April 28, 2011
Cornelius Cardew: Works 1960-70
Al Maslakh Recordings 12
Multi-tasking is an accepted fact of musical life for Welsh harpist Rhodri Davies. Playing one of the world’s oldest and most distinctive sounding instrument means that his regular work doesn’t involve gigging at the neighboring watering hole with the local Jazz trio or Rock combo. Plus, since the now-Newcastle upon Tyne-based multi-string specialist is most commonly involved in the intricacies of contemporary improvised and notated music, session work is mostly out too. Happily though, Davies’ virtuosity is such that he can make an essential contribution to just about any musical situation.
Case in point these trio CDs, with completely different associates. Bricolage, recorded in Beirut, is made up of six electro-acoustic improvisations featuring Davies playing electric harp plus the flutes, tiles and preparations of Spaniard Alessandra Rombolá and the percussion, drone commander and sruti box of Norwegian Ingar Zach. Another Norwegian, bassist Michael Duch is involved on the other CD, as is British pianist John Tilbury, with Davies playing acoustic harp. But the Trondheim-recorded program is more concerned with the creative freedom the three can bring to the sometimes aleatory early compositions of Cornelius Cardew.
A post-war experimentalist and early associate of the AMM ensemble of which Tilbury has been an on-and-off member since its beginning, Cardew (1936–1981) developed as an experimenter but turned to agitrprop by the end of his life. Most markedly though, these 1960s’ pieces are outstanding for their mixture of quasi-improvised impulses, strains of romanticism, touches of populism, as well as an understanding of absolute sound expressed by Cardew mentors such as John Cage and Karlheinz Stockhausen.
Graphically scored, the except from “Treatise”, the composer’s ‘greatest hit’, moves around among tin-can-like resonations from the piano strings that feature Tilbury’s carefully spaced single notes. As Tilbury extends chromatic vibrations as well as descriptive keyboard glissandi, Davies adds strained, percussive strokes and Duch angled snaps and sul tasto squeaks. Soon the bassist and harpist add harsh, sul ponticello flourishes to the pianist`s clinking key tones and relatively unperturbed continuo..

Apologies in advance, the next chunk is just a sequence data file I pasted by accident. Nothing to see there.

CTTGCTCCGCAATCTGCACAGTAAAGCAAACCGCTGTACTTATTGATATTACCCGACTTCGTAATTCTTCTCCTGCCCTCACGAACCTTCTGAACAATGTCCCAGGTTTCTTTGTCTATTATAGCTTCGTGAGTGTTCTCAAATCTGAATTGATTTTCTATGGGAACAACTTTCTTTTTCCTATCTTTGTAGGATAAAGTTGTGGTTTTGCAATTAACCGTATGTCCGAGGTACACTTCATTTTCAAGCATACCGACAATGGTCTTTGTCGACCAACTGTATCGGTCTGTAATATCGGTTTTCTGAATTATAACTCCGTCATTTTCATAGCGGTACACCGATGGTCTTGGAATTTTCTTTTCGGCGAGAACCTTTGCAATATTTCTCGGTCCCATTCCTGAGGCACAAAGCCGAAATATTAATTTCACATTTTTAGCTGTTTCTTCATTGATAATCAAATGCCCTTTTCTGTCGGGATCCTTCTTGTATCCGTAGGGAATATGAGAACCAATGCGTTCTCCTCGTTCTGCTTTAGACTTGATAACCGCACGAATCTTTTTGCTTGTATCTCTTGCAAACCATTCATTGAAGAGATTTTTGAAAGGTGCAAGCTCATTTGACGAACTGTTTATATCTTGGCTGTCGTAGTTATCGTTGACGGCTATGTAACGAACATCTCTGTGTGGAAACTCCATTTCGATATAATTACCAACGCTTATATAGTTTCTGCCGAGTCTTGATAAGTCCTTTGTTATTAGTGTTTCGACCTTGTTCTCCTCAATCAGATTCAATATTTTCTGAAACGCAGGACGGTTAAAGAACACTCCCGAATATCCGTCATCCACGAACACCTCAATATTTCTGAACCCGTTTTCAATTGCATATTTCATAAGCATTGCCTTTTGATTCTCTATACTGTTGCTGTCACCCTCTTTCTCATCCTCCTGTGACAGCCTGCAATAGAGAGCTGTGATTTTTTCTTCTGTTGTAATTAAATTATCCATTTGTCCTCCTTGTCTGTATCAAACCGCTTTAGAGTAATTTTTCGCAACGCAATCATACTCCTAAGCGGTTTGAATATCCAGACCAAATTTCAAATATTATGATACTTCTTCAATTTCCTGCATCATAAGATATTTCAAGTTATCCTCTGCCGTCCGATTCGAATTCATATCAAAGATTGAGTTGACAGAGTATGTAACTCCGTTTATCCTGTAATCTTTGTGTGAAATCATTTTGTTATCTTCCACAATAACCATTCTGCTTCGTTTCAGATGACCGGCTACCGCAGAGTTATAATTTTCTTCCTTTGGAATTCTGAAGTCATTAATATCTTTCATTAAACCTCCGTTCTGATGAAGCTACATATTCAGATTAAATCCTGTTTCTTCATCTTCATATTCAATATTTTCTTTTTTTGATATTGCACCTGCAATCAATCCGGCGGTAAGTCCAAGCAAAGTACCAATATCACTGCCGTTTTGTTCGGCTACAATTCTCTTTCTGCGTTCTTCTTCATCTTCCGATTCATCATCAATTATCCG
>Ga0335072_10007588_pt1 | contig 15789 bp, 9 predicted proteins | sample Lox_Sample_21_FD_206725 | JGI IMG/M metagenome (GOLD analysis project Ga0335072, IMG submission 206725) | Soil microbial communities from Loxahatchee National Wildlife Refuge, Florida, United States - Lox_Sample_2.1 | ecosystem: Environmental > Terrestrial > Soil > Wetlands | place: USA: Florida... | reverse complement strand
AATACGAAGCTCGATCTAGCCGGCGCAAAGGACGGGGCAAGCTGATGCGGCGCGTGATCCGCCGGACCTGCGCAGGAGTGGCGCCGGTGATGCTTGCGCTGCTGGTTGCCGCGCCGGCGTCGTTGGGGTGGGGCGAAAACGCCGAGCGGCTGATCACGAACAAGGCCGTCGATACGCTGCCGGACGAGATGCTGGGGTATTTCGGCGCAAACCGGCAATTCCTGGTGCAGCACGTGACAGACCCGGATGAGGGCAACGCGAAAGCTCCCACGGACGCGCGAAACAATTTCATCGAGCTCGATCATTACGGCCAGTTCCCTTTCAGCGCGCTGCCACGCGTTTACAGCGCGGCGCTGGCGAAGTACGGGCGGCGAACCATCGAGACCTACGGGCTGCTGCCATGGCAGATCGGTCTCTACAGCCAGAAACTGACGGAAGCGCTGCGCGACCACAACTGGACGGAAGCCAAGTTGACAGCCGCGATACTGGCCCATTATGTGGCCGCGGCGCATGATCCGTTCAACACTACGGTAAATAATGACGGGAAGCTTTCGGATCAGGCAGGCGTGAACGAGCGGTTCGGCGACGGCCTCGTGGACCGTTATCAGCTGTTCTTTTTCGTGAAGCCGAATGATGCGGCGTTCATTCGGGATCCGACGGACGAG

Duch’s low-pitched strokes and Davies’ sweeping arpeggios also blend perfectly on “Unintended Piano Music”. Likely more pre-meditated than indicated, Tilbury’s performance continues to mate pedal-point sustain and buzzes in repetitious, interchangeable patterns. On the other hand, “Autumn 60” is adagio-paced, with the exercise characterized by angular plinking and choked-off string actions framing sprightly portamento on the highest-pitched keys. Lyrical, romantic and almost baroque, “4th System” is unlike other Cardew recital pieces. Taken moderato, the composition maintains its delicacy despite bow-and-arrow like harp plucks, a circular bass ostinato and prepared piano-like shakes from Tilbury.
There’s nothing rococo or impressionistic about Bricolage’s improvisations which take full sonic advantage of the electronics developed since Cardew’s time as an avant gardist. Almost without exception the undercurrent includes variants of processed harp timbres, organ-like layered drones from the sruti box and expanding puffs and verbalism from the flute that grows ever wider as the tunes develop. A prime example of this is “Encilion”, which is studded with scrapes and friction produced from unyielding objects; rustling and stopped strings; and what could be the sound of marbles striking dense surfaces. “Driphlith” on the other hand exposes irregular diaphragm-forced breaths from the flutist; inconsistent twangs, plucks and picking from the harpist; and the percussionist demonstrating happens when sticks are rotated, bounced and struck against hard surfaces following jack-hammer-like reverberations.
Nonetheless the most illustrative examples of this triple interface occur during the more-than-13-minutes of adjoining “Llinyn” and “Osgo”. Culminating in a slowly vanishing layered ostinato that gives way to a climax of piccolo-pitched tones and percussive clip-clops, the narrative begins with what sounds like an auto motor turning over mixed with pulsating electronic impulses. As acoustic as it is electronic, the first piece also includes heavily vibrated flute multiphonics; resonating multi-string plunks, with the strings further excited by an e-bow; plus watery pops, shuffles and smacks produced by the cumulative use of chimes, claves, a wood block and a cow bell.
A model collaborator no matter the circumstances, Davies’ skill helps make each of these widely divergent sessions notable and exciting.
Track Listing: Bricolage: 1. Driphlith 2. Encilion 3. Goriwaered 4. Hafflau 5. Llinyn 6. Osgo
Personnel: Bricolage: Alessandra Rombolá (flutes, tiles and preparations); Rhodri Davies (electric harp and electronics) and Ingar Zach (percussion, drone commander, sruti box)
Track Listing: Works: 1. Autumn 60 2. 4th System 3. Material 4. Solo with Accompaniment 5. Treatise (excerpt) 6. Unintended Piano Music
Personnel: Works: John Tilbury (piano); Michael Duch (bass) and Rhodri Davies (harp)